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During the height of the protest, Chelsea Now entered Trader Joe’s to elicit a statement from the manager. Although she was very polite — almost apologetic — she said she was not allowed to talk to the press, nor could her employees or customers, but Chelsea Now was welcome to speak to the latter once they had exited the store and were away from the entrance. Efforts to speak to customers entering or exiting proved difficult. They either ran past with their heads down or eyes beamed ahead, or they murmured “no comment.” It is not known if the protest impacted customer sales....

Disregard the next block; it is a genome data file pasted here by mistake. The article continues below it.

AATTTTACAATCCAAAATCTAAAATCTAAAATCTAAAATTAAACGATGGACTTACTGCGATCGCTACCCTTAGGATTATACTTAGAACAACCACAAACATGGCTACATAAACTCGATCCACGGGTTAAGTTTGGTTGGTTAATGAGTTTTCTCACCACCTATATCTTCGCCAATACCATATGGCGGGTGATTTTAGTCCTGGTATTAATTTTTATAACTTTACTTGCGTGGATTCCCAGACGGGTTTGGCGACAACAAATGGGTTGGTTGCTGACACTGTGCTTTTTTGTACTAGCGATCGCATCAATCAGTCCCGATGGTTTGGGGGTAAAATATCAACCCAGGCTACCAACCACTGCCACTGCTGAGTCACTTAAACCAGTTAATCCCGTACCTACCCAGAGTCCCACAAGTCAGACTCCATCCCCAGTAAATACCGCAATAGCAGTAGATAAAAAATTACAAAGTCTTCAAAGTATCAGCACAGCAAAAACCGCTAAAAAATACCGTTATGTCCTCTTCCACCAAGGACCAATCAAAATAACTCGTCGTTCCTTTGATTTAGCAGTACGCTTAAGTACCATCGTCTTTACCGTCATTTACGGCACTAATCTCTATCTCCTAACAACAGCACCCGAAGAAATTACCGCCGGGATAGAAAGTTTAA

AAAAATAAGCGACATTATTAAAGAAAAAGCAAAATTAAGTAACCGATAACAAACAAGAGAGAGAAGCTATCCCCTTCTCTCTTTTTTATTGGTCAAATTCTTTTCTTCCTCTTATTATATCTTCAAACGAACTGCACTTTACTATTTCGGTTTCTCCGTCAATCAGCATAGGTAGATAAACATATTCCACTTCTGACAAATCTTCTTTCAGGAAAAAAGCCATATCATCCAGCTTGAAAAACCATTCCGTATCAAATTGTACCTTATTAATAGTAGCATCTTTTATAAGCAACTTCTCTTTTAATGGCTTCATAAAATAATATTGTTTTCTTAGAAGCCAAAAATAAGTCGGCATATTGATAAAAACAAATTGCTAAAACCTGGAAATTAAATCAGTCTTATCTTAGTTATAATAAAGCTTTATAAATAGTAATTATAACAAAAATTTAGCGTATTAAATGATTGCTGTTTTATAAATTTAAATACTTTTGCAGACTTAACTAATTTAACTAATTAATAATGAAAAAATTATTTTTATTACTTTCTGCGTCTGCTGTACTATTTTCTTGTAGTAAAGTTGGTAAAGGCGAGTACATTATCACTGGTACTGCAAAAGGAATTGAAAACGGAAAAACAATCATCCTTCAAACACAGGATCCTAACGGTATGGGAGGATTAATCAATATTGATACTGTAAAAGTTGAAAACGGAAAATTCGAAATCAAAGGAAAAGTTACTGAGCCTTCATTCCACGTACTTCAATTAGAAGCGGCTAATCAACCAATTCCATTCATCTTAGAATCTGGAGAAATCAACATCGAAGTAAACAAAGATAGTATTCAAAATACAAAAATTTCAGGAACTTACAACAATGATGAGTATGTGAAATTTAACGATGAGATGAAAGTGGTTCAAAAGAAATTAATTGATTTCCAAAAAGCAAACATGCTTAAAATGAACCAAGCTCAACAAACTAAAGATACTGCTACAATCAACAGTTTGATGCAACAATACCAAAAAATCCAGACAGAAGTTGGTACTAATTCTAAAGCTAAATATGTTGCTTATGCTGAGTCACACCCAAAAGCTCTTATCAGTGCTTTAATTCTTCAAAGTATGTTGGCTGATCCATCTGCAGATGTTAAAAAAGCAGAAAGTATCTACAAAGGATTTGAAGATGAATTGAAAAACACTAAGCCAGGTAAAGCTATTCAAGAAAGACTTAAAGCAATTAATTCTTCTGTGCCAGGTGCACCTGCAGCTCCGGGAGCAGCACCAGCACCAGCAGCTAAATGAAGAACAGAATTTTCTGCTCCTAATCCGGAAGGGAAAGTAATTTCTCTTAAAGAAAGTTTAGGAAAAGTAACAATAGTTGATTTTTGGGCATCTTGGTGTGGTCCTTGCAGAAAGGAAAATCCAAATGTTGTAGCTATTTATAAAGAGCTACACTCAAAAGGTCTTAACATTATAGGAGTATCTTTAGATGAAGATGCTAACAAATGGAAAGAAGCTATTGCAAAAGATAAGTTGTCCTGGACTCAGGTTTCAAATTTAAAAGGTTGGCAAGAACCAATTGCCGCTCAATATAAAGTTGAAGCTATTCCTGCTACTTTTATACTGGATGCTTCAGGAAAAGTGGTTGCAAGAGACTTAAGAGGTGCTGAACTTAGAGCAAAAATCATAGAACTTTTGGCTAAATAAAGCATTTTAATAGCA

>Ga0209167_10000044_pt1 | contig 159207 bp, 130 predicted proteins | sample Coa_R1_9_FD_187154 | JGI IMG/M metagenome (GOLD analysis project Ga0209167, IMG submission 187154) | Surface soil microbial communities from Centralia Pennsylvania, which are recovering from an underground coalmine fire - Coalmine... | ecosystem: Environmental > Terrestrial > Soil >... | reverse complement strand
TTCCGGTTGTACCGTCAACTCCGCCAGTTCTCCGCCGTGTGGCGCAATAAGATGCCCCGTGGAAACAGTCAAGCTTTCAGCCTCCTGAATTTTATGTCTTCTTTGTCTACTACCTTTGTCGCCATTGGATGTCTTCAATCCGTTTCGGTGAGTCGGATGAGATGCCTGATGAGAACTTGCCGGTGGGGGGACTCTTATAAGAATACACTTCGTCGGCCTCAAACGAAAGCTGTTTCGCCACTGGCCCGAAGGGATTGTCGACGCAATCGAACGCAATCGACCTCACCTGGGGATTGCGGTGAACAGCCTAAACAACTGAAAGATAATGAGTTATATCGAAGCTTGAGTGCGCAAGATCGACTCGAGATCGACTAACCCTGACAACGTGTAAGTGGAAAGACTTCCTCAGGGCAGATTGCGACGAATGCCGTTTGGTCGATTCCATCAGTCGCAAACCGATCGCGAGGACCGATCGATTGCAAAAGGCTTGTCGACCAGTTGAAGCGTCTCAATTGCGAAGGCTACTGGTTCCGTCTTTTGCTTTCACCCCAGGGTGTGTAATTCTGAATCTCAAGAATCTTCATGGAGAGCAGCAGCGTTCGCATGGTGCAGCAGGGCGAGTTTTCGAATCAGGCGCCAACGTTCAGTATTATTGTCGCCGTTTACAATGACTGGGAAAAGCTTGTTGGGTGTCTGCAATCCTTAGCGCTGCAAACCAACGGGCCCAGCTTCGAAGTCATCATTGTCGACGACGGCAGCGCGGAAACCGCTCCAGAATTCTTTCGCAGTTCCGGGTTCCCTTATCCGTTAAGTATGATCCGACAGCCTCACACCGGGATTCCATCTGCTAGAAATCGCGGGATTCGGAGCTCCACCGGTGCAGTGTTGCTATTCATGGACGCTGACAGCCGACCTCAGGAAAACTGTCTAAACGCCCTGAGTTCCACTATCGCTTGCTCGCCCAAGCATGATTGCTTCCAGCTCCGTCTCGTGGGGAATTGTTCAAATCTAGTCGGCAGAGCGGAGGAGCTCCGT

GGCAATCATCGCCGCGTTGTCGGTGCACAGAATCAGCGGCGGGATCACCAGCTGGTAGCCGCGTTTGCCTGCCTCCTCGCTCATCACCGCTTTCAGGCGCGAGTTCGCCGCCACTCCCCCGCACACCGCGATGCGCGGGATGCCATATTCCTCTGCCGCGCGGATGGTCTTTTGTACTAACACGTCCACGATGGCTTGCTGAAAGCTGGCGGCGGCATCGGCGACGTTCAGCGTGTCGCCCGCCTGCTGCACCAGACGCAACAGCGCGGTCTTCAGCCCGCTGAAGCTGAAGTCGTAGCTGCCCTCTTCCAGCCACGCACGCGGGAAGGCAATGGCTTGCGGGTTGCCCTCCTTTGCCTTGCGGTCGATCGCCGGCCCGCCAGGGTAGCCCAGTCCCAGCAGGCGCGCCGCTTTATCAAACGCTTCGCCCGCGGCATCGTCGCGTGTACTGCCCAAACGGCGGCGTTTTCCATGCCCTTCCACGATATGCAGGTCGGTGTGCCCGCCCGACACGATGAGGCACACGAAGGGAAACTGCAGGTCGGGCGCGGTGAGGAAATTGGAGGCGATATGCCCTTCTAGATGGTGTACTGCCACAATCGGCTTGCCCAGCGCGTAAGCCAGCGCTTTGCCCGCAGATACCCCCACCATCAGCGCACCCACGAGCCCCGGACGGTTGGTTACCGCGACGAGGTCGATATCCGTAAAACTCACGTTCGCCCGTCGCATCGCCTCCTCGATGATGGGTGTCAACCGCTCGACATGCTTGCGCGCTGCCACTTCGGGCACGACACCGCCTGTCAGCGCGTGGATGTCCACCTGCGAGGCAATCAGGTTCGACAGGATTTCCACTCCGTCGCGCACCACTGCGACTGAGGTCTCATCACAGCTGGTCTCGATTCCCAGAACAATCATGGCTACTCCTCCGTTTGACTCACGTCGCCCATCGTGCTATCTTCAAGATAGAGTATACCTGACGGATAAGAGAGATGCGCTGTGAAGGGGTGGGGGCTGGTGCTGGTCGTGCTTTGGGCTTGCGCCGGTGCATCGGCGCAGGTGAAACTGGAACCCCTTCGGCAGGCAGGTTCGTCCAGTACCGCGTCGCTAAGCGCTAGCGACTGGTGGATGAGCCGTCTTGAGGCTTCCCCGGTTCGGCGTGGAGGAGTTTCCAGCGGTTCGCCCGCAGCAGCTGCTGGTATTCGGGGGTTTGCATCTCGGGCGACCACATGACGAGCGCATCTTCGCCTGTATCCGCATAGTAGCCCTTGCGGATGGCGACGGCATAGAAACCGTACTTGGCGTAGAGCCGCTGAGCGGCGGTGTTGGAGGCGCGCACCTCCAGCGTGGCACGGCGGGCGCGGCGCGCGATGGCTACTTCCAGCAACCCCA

The day after the protest, Chelsea Now contacted Alison Mochizuki, Trader Joe’s national public relations director, and requested comments on the company’s position regarding fair labor practices for farmworkers, thoughts about the protest and asked if they were planning to sign an agreement with the CIW. Mochizuki replied that day with an almost identical statement given previously, as reported in the newspaper on Aug. 11. She repeated, “At Trader Joe’s, we work with reputable suppliers that have a strong record of providing safe and healthy work environments and we will continue to make certain that our vendors are meeting if not exceeding government standards throughout all aspects of their businesses. At this time, I have no additional comments.”